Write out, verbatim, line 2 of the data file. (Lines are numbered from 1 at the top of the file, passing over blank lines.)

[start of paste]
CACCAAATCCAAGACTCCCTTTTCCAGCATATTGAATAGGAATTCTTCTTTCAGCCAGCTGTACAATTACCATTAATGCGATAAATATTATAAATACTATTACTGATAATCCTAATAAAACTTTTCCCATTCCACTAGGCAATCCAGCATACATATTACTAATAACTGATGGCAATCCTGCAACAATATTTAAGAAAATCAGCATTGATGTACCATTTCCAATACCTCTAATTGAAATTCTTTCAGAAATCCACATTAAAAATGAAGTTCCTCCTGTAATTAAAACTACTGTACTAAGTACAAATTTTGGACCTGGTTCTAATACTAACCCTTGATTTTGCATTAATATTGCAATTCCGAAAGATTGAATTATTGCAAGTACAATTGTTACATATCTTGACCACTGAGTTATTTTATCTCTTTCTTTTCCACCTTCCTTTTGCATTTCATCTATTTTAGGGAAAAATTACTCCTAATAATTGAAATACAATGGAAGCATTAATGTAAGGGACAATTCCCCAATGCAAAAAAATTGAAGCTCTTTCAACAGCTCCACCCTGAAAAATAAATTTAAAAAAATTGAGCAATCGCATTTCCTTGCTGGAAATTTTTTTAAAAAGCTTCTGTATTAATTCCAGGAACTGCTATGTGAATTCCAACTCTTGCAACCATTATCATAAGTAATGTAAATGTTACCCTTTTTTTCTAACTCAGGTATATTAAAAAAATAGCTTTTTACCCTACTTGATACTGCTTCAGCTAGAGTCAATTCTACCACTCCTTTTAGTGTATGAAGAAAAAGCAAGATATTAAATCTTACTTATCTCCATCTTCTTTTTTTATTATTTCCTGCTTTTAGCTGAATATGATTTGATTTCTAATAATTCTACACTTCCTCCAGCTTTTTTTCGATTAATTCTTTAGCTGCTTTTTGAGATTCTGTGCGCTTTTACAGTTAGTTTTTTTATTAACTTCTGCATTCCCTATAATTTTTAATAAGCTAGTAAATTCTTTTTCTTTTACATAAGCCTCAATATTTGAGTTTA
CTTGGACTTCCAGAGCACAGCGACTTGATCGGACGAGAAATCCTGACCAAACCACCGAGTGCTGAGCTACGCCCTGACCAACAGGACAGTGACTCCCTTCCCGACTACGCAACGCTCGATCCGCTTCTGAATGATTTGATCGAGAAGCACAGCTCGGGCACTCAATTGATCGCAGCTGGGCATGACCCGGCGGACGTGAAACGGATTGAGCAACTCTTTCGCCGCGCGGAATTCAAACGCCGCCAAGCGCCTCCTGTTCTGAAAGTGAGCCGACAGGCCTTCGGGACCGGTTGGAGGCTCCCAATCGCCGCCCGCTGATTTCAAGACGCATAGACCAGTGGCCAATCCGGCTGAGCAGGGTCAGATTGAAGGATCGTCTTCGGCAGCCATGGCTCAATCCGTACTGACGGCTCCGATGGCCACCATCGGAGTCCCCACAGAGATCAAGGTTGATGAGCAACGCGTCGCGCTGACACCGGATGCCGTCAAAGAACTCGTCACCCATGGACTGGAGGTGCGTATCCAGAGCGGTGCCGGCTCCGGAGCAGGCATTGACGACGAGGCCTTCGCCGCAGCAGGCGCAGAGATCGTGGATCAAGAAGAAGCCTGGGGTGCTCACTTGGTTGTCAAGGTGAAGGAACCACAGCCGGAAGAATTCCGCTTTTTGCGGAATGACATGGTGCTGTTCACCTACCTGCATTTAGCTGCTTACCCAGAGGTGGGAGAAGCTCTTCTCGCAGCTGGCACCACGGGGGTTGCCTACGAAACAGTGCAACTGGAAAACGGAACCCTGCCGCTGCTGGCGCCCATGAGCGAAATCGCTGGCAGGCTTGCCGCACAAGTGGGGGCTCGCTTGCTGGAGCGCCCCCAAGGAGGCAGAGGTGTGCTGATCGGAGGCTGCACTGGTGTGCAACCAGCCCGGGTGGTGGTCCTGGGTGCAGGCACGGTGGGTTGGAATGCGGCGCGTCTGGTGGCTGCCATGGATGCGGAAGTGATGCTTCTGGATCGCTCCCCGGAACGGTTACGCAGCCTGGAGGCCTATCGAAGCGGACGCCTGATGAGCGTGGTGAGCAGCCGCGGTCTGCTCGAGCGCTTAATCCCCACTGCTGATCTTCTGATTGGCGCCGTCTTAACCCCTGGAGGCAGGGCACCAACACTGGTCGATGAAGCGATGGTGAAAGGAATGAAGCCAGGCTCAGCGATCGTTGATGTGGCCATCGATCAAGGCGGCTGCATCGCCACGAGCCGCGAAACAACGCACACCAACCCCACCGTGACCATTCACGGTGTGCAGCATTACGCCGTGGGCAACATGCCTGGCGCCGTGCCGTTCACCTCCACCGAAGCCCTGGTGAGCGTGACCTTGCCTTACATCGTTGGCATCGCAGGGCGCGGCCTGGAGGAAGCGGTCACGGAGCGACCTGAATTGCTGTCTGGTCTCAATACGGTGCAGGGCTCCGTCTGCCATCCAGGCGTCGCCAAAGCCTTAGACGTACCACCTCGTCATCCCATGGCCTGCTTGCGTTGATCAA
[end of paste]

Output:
CTTGGACTTCCAGAGCACAGCGACTTGATCGGACGAGAAATCCTGACCAAACCACCGAGTGCTGAGCTACGCCCTGACCAACAGGACAGTGACTCCCTTCCCGACTACGCAACGCTCGATCCGCTTCTGAATGATTTGATCGAGAAGCACAGCTCGGGCACTCAATTGATCGCAGCTGGGCATGACCCGGCGGACGTGAAACGGATTGAGCAACTCTTTCGCCGCGCGGAATTCAAACGCCGCCAAGCGCCTCCTGTTCTGAAAGTGAGCCGACAGGCCTTCGGGACCGGTTGGAGGCTCCCAATCGCCGCCCGCTGATTTCAAGACGCATAGACCAGTGGCCAATCCGGCTGAGCAGGGTCAGATTGAAGGATCGTCTTCGGCAGCCATGGCTCAATCCGTACTGACGGCTCCGATGGCCACCATCGGAGTCCCCACAGAGATCAAGGTTGATGAGCAACGCGTCGCGCTGACACCGGATGCCGTCAAAGAACTCGTCACCCATGGACTGGAGGTGCGTATCCAGAGCGGTGCCGGCTCCGGAGCAGGCATTGACGACGAGGCCTTCGCCGCAGCAGGCGCAGAGATCGTGGATCAAGAAGAAGCCTGGGGTGCTCACTTGGTTGTCAAGGTGAAGGAACCACAGCCGGAAGAATTCCGCTTTTTGCGGAATGACATGGTGCTGTTCACCTACCTGCATTTAGCTGCTTACCCAGAGGTGGGAGAAGCTCTTCTCGCAGCTGGCACCACGGGGGTTGCCTACGAAACAGTGCAACTGGAAAACGGAACCCTGCCGCTGCTGGCGCCCATGAGCGAAATCGCTGGCAGGCTTGCCGCACAAGTGGGGGCTCGCTTGCTGGAGCGCCCCCAAGGAGGCAGAGGTGTGCTGATCGGAGGCTGCACTGGTGTGCAACCAGCCCGGGTGGTGGTCCTGGGTGCAGGCACGGTGGGTTGGAATGCGGCGCGTCTGGTGGCTGCCATGGATGCGGAAGTGATGCTTCTGGATCGCTCCCCGGAACGGTTACGCAGCCTGGAGGCCTATCGAAGCGGACGCCTGATGAGCGTGGTGAGCAGCCGCGGTCTGCTCGAGCGCTTAATCCCCACTGCTGATCTTCTGATTGGCGCCGTCTTAACCCCTGGAGGCAGGGCACCAACACTGGTCGATGAAGCGATGGTGAAAGGAATGAAGCCAGGCTCAGCGATCGTTGATGTGGCCATCGATCAAGGCGGCTGCATCGCCACGAGCCGCGAAACAACGCACACCAACCCCACCGTGACCATTCACGGTGTGCAGCATTACGCCGTGGGCAACATGCCTGGCGCCGTGCCGTTCACCTCCACCGAAGCCCTGGTGAGCGTGACCTTGCCTTACATCGTTGGCATCGCAGGGCGCGGCCTGGAGGAAGCGGTCACGGAGCGACCTGAATTGCTGTCTGGTCTCAATACGGTGCAGGGCTCCGTCTGCCATCCAGGCGTCGCCAAAGCCTTAGACGTACCACCTCGTCATCCCATGGCCTGCTTGCGTTGATCAA